Former Labor Department official Phyllis Borzi. Former Labor Department official Phyllis Borzi. (Photo via Labor Department)

Editor’s note: This article first appeared in Human Capital, a newsletter by Washington Bureau Chief Melanie Waddell about the people who shape the financial regulatory space.

Welcome back to Human Capital! This week Phyllis Borzi, architect of the now-defunct Labor Department fiduciary rule, is sitting on pins and needles awaiting the outcome of the Securities and Exchange Commission’s advice-standards package — particularly Regulation Best Interest.

Her take on Reg BI: If it’s passed without “major” changes, the “industry continues its conflicted practices,” she tells Human Capital.

What should Labor’s response be after SEC finalizes its plan? Nothing, she said.

How does she feel about the states moving forward on their own advice-standards plans? It’s worrisome, she says.

Borzi, former assistant secretary for Labor’s Employee Benefits Security Administration under former President Barack Obama, toiled for six years along with former Labor Secretary Tom Perez to bring the Labor fiduciary rule to the finish line, only to see it vacated by the U.S. Court of Appeals for the 5th Circuit last June.

Her thoughts on the SEC stepping up to the fiduciary helm? “I had mixed feelings about it, but I did what I could to encourage [SEC Chairman Jay Clayton] to do [the package] and put a positive spin on it because I was hopeful that doing something would move the ball down the court.”

Has it? “A federal standard has to protect investors, and what’s currently being considered [in Reg BI] I don’t think is going to move the ball forward. In fact, I think it might lull some consumers into thinking that the problem has been solved because under Reg BI, people can represent that they’re acting in somebody’s best interest without being legally obligated to do so.”

How so? “There is no definition of best interest in the reg.” A simple fix to Reg BI is to “take a lot of rhetoric that [the SEC] put in press statements and releases and actually use it as regulatory language … because if it’s not in the reg, it’s not enforceable.”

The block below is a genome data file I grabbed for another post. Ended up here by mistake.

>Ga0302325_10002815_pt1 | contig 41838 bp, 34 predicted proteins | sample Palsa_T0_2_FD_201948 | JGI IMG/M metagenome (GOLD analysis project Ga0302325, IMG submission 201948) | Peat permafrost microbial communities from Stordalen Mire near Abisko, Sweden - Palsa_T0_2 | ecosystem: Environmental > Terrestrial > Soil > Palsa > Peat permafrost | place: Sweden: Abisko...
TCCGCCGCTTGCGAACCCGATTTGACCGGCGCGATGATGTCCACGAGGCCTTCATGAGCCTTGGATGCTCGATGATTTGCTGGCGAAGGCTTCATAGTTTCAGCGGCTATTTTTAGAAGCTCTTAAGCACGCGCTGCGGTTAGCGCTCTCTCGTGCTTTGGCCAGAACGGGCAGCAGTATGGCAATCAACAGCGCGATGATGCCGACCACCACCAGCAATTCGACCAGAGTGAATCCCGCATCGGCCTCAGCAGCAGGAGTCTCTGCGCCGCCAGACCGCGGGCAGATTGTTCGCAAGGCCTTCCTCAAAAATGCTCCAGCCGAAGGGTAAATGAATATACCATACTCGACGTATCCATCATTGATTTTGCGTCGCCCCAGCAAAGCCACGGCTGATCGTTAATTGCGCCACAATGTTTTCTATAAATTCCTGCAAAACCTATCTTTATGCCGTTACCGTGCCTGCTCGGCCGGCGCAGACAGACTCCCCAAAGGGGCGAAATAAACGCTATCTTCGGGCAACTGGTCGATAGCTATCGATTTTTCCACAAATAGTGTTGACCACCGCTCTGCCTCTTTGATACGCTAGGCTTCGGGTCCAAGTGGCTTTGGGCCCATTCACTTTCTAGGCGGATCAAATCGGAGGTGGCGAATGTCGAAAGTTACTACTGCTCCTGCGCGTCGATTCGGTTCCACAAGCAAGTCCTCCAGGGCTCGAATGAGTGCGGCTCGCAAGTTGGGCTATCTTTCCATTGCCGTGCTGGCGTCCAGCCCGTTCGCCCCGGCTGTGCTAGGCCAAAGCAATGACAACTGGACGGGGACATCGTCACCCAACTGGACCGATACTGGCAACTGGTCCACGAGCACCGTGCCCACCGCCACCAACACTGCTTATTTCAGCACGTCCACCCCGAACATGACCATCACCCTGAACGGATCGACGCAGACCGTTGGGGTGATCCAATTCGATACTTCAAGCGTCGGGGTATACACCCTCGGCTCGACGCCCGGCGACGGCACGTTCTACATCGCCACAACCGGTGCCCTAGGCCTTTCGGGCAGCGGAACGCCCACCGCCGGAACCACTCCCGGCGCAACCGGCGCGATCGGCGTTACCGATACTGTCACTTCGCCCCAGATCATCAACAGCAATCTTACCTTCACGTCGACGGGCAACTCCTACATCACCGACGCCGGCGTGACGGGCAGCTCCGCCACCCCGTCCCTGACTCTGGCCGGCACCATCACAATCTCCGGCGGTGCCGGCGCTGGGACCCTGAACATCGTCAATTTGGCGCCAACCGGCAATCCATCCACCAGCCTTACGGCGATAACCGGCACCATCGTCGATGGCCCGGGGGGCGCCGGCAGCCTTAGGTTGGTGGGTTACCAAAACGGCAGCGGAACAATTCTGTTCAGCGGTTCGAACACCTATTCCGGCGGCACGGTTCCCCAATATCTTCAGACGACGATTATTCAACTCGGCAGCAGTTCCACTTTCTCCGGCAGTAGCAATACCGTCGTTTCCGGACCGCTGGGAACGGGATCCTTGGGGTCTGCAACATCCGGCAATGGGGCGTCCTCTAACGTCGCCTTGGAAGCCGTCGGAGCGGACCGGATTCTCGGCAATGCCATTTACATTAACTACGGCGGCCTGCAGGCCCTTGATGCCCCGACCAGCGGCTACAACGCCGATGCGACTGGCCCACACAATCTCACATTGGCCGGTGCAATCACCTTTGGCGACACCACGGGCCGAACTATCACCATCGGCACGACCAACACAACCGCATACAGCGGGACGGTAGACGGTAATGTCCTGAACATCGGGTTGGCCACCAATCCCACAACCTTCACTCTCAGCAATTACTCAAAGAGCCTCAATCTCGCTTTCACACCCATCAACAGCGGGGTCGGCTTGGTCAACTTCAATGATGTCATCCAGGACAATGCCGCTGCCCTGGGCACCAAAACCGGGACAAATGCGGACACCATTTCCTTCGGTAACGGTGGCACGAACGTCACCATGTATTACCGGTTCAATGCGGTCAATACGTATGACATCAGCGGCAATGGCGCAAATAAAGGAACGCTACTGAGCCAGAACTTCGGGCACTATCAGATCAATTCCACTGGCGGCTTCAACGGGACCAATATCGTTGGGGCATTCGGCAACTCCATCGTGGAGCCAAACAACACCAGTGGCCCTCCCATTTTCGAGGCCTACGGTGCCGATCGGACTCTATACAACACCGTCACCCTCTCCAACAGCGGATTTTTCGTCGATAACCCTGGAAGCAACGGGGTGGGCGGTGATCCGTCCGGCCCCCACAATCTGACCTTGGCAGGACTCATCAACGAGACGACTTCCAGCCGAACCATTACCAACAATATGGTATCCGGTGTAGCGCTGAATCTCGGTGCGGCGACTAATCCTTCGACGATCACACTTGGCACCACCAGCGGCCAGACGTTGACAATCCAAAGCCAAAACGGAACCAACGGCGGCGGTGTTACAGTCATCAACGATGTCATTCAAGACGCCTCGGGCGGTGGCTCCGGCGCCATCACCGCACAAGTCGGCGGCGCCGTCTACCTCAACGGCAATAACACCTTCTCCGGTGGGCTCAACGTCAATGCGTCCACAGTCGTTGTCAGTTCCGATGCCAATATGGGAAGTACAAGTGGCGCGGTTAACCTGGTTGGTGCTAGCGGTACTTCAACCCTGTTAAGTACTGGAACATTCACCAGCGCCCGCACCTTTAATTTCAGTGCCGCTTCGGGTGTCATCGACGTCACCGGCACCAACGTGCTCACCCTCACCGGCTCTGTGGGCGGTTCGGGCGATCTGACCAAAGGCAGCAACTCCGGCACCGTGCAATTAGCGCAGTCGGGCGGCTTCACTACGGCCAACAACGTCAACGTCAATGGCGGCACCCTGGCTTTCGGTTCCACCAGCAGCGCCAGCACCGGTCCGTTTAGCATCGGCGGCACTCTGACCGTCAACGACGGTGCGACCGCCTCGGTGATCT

Labor has already signaled that it’s considering fiduciary options in the aftermath of its rule being vacated. How should Labor respond after Reg BI gets on the books?

“No doubt the industry would want the department to bless whatever conflicts of interest the SEC allows,” Borzi said, “but in order for the department to issue a valid prohibited transaction exemption, ERISA requires the [Labor] secretary to make certain findings. The most significant one is that granting the exemption is protective of participants.”

If the SEC finalizes its proposals “without significant change, it is nearly impossible to see how the department could legally make that finding.”

For instance: If the SEC allows brokers “to claim they are acting in a client’s best interest without eliminating the safe harbor in Reg BI and creating in the reg text itself a legally enforceable best-interest standard that applies to brokers who hold themselves out as advisors, allowing any recommendations they make to be exempt from ERISA’s prohibited transaction rules cannot possibly be protective of participants or individual clients.”

Her hope: that she’ll be “pleasantly surprised and the SEC will make substantial revisions to its proposals which will transform them into a standard that better protects investors rather than the industry.”

Parting thought: The SEC’s proposed Customer Relationship Summary form creates “confusion,” Borzi asserts. “There really isn’t consumer confusion — people know what they want. They want people whom they rely on to give them advice in a way that puts the investors’ interest above any financial interest the advisor might have. People are clear about that.” The problem “is conflicts of interest that so permeate the business models.”

— Related on ThinkAdvisor: